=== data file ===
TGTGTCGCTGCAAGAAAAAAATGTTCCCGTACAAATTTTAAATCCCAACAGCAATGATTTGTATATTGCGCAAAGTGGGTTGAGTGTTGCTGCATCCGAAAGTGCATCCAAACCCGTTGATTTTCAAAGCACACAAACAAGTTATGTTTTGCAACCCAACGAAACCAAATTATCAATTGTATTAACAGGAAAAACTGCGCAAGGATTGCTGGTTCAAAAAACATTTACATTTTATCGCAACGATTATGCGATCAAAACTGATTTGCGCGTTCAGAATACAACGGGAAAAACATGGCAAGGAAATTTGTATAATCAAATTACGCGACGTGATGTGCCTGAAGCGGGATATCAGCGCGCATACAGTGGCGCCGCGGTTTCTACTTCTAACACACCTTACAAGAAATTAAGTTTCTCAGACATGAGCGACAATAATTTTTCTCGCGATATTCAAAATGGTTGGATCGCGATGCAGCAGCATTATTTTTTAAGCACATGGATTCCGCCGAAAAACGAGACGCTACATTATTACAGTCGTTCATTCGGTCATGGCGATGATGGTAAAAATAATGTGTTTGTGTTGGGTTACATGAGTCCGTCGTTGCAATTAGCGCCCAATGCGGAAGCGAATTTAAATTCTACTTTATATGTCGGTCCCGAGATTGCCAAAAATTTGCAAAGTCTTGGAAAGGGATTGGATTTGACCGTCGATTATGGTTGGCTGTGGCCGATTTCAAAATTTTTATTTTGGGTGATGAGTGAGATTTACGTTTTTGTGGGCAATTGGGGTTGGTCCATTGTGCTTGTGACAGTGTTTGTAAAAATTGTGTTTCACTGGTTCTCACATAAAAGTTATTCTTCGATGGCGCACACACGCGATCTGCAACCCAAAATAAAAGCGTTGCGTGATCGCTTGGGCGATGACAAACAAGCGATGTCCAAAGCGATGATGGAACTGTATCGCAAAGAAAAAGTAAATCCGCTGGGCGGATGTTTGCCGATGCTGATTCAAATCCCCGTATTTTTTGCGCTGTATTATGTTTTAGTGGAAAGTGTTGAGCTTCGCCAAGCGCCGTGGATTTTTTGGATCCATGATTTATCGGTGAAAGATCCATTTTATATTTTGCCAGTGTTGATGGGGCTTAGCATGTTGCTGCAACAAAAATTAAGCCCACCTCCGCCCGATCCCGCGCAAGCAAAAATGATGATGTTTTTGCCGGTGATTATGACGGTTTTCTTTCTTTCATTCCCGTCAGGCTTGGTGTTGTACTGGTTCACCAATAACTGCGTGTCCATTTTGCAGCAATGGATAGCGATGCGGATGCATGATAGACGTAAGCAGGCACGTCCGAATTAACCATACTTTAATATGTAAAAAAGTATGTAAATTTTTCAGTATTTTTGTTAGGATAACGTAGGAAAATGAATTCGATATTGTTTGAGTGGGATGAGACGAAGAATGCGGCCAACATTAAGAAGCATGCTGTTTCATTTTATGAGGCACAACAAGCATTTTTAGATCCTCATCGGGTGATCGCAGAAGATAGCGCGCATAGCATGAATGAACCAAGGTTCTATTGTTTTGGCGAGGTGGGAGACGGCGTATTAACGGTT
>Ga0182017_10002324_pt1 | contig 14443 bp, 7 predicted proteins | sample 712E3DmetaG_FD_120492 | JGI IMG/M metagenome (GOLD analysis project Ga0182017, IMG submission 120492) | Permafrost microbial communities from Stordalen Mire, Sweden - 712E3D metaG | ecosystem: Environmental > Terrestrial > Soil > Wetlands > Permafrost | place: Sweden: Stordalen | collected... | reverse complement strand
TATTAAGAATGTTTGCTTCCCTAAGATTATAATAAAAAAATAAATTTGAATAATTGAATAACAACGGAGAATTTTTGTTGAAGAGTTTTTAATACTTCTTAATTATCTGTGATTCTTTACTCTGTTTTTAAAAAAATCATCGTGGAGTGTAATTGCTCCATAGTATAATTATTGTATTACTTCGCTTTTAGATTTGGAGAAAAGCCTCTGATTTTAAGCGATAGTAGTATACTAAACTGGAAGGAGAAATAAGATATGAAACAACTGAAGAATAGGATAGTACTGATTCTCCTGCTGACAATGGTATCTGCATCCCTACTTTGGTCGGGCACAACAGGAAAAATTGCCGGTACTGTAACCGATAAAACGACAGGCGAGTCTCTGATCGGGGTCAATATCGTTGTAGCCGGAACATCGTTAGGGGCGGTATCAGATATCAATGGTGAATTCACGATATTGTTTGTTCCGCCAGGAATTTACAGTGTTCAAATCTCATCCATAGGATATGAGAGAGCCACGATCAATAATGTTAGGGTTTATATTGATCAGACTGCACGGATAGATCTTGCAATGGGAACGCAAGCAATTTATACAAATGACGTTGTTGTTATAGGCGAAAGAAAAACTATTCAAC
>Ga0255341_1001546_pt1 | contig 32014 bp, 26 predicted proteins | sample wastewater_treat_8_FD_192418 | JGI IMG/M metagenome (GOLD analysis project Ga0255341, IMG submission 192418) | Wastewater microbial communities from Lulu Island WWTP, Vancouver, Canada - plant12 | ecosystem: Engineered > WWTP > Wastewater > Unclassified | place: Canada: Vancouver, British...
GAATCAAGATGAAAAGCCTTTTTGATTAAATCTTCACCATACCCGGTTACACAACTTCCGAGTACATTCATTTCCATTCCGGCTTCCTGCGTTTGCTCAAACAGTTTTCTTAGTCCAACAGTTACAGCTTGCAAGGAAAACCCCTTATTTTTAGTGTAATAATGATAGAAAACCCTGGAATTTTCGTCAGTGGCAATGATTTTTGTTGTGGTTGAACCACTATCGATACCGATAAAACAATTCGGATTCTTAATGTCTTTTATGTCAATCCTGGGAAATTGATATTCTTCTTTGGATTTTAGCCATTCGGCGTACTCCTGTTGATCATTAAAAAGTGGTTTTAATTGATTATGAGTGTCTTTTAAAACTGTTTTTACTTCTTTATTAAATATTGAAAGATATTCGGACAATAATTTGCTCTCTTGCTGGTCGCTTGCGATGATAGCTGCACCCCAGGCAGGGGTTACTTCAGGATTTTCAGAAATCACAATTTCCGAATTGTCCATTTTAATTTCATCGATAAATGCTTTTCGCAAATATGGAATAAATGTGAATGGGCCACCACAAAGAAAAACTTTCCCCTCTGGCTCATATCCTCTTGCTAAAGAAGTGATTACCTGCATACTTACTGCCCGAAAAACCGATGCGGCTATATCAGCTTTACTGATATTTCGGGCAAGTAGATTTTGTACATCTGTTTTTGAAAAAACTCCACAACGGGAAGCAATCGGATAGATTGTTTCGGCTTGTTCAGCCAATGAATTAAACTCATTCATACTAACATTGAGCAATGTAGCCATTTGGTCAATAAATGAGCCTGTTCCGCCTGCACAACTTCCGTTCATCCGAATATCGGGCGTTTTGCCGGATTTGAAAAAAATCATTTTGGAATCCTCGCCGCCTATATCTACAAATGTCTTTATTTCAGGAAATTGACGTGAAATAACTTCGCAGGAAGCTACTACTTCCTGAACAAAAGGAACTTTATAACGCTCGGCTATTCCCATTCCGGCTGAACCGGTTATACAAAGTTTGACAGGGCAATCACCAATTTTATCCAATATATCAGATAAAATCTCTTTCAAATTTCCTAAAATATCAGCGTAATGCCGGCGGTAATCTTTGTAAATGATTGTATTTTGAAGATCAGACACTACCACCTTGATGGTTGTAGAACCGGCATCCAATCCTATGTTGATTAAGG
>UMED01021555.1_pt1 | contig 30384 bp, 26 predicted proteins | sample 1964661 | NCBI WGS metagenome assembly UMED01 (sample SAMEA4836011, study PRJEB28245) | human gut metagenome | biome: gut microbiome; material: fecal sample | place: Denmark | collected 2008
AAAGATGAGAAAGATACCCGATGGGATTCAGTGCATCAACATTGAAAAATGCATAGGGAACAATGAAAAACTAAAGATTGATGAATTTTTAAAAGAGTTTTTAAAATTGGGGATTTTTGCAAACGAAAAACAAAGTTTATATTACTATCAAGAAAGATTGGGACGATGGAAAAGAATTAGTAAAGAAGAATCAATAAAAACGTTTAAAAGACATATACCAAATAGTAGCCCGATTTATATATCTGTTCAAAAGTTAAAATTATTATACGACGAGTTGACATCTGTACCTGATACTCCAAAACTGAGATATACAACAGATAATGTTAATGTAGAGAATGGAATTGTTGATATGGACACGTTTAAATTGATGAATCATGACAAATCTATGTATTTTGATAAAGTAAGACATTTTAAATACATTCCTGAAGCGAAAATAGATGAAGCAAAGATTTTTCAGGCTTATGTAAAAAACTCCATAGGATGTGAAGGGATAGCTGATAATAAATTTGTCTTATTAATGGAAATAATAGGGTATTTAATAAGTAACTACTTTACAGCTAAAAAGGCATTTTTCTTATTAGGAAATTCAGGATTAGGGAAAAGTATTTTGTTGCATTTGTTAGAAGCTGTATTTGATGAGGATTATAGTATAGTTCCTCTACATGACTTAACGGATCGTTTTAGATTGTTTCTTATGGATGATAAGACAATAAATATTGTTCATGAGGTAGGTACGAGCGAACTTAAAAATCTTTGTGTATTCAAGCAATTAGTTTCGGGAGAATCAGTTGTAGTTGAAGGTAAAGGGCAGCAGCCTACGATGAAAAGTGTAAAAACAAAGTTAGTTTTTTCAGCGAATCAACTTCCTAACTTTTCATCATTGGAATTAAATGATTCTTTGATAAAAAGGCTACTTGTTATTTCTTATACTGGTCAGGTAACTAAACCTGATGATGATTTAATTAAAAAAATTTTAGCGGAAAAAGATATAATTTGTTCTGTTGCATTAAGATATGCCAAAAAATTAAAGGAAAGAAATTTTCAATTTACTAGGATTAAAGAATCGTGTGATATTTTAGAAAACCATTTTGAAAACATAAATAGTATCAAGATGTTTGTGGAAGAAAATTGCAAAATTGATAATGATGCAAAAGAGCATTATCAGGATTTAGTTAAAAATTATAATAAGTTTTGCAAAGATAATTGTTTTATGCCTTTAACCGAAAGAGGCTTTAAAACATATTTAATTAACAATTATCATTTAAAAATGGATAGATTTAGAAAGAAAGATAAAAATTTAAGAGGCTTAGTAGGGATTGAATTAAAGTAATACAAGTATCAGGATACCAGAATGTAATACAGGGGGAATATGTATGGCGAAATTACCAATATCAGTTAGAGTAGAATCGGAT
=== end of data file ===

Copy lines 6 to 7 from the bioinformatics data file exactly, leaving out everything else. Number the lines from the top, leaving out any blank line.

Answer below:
>UMED01021555.1_pt1 | contig 30384 bp, 26 predicted proteins | sample 1964661 | NCBI WGS metagenome assembly UMED01 (sample SAMEA4836011, study PRJEB28245) | human gut metagenome | biome: gut microbiome; material: fecal sample | place: Denmark | collected 2008
AAAGATGAGAAAGATACCCGATGGGATTCAGTGCATCAACATTGAAAAATGCATAGGGAACAATGAAAAACTAAAGATTGATGAATTTTTAAAAGAGTTTTTAAAATTGGGGATTTTTGCAAACGAAAAACAAAGTTTATATTACTATCAAGAAAGATTGGGACGATGGAAAAGAATTAGTAAAGAAGAATCAATAAAAACGTTTAAAAGACATATACCAAATAGTAGCCCGATTTATATATCTGTTCAAAAGTTAAAATTATTATACGACGAGTTGACATCTGTACCTGATACTCCAAAACTGAGATATACAACAGATAATGTTAATGTAGAGAATGGAATTGTTGATATGGACACGTTTAAATTGATGAATCATGACAAATCTATGTATTTTGATAAAGTAAGACATTTTAAATACATTCCTGAAGCGAAAATAGATGAAGCAAAGATTTTTCAGGCTTATGTAAAAAACTCCATAGGATGTGAAGGGATAGCTGATAATAAATTTGTCTTATTAATGGAAATAATAGGGTATTTAATAAGTAACTACTTTACAGCTAAAAAGGCATTTTTCTTATTAGGAAATTCAGGATTAGGGAAAAGTATTTTGTTGCATTTGTTAGAAGCTGTATTTGATGAGGATTATAGTATAGTTCCTCTACATGACTTAACGGATCGTTTTAGATTGTTTCTTATGGATGATAAGACAATAAATATTGTTCATGAGGTAGGTACGAGCGAACTTAAAAATCTTTGTGTATTCAAGCAATTAGTTTCGGGAGAATCAGTTGTAGTTGAAGGTAAAGGGCAGCAGCCTACGATGAAAAGTGTAAAAACAAAGTTAGTTTTTTCAGCGAATCAACTTCCTAACTTTTCATCATTGGAATTAAATGATTCTTTGATAAAAAGGCTACTTGTTATTTCTTATACTGGTCAGGTAACTAAACCTGATGATGATTTAATTAAAAAAATTTTAGCGGAAAAAGATATAATTTGTTCTGTTGCATTAAGATATGCCAAAAAATTAAAGGAAAGAAATTTTCAATTTACTAGGATTAAAGAATCGTGTGATATTTTAGAAAACCATTTTGAAAACATAAATAGTATCAAGATGTTTGTGGAAGAAAATTGCAAAATTGATAATGATGCAAAAGAGCATTATCAGGATTTAGTTAAAAATTATAATAAGTTTTGCAAAGATAATTGTTTTATGCCTTTAACCGAAAGAGGCTTTAAAACATATTTAATTAACAATTATCATTTAAAAATGGATAGATTTAGAAAGAAAGATAAAAATTTAAGAGGCTTAGTAGGGATTGAATTAAAGTAATACAAGTATCAGGATACCAGAATGTAATACAGGGGGAATATGTATGGCGAAATTACCAATATCAGTTAGAGTAGAATCGGAT